Planning to celebrate Rosh Hashanah next week? Concerned that the kosher wine may not be up to par? You may be pleasantly surprised.
In an article in today’s Pittsburgh Post-Gazette, Elizabeth Downer talks about a kosher wine tasting she participated in at Pinsker’s Judaica Center in Squirrel Hill with owner Schlomo Perelman, his wife, Chana, and Dr. Barry Levine. According to Dr. Levine, “today’s wine lovers do not have to lower their wine standards to keep kosher.”
Ms. Downer discusses seven of the wines she tasted and recommends three others:
- Baron Herzog Chardonnay from California (PLCB No. 005757, $12.99), which should be available in the PLCB’s regular stores;
- Golan Cabernet Sauvignon 2004 from Israel (PLCB No. 027082, $14.99), which can be found in the PLCB’s Specialty stores; and
- Mt. Tabor Merlot 2003 from Israel (PLCB No. 027055, $12.99), which also can be found in the Specialty stores.
Ever wonder what makes a wine kosher? Ms. Downer breaks down the Jewish laws courtesy of the Oxford Companion to Wine:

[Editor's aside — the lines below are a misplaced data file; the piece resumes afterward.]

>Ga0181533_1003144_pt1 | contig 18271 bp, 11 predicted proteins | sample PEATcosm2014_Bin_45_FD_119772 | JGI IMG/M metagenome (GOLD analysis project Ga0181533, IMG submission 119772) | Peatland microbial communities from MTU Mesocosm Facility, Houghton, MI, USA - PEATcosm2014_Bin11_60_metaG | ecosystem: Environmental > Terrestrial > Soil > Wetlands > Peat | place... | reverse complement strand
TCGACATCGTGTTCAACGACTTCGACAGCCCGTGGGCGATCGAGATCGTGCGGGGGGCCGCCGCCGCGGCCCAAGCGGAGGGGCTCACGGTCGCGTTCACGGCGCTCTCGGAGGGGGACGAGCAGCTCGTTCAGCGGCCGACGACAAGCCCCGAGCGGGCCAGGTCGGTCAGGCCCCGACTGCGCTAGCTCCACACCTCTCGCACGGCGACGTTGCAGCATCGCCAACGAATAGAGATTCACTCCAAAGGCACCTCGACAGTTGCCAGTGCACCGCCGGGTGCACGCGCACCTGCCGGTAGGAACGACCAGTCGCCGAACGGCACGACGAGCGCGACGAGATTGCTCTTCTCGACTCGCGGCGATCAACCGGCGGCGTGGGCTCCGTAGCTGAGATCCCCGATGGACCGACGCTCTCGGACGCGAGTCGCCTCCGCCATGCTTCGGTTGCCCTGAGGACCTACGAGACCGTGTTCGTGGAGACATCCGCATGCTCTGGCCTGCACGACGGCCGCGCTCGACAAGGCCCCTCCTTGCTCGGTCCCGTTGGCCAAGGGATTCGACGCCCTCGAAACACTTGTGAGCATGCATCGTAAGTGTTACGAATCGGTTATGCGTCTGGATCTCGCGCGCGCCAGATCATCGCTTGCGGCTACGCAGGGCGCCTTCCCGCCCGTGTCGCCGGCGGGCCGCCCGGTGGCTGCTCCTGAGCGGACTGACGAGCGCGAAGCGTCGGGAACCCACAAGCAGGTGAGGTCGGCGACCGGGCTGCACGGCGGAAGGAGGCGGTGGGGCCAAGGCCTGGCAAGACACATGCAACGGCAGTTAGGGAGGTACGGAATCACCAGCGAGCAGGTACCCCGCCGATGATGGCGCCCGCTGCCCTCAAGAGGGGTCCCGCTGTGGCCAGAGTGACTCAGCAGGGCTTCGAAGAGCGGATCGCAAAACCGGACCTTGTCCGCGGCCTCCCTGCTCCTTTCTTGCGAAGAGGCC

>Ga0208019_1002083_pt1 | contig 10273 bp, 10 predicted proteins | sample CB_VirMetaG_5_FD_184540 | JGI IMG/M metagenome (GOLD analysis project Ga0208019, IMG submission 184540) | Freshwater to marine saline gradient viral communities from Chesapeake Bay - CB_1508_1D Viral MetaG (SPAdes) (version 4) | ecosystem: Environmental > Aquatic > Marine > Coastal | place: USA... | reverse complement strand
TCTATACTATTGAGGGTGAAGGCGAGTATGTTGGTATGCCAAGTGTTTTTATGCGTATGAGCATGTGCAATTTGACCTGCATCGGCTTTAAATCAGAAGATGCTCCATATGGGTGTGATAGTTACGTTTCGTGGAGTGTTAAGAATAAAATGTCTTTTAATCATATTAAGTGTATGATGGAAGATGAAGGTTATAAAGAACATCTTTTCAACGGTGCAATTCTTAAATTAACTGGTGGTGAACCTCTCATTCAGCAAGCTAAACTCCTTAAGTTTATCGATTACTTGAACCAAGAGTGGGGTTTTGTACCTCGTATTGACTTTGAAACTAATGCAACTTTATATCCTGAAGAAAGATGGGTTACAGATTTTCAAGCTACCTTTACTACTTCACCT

- No wine may be produced from a vine until its fourth year.
- The vineyard, if within biblical lands, must be left fallow every seven years.
- Only vines may be grown in vineyards; no other fruits or vegetables are allowed.
- There must be a symbolic ceremony in which just over one percent of the production is poured away in remembrance of the tithe set aside for Levites and priests in the days of the Jerusalem Temple.
- From arrival at the winery, the grapes and resulting wine may only be handled by strictly Sabbath-observing Jews and only 100 percent kosher materials may be used in the wine-making maturation and bottling processes. (This applies only to those who handle the grape must or the wine itself.)
- For a wine to be mevushal, a higher level of kosher designation, it must be cooked or pasteurized.
If you try any of the wines Ms. Downer recommends, leave a comment to let people know what you think. Shana Tova!
Photo credit: Andy Starnes, Pittsburgh Post-Gazette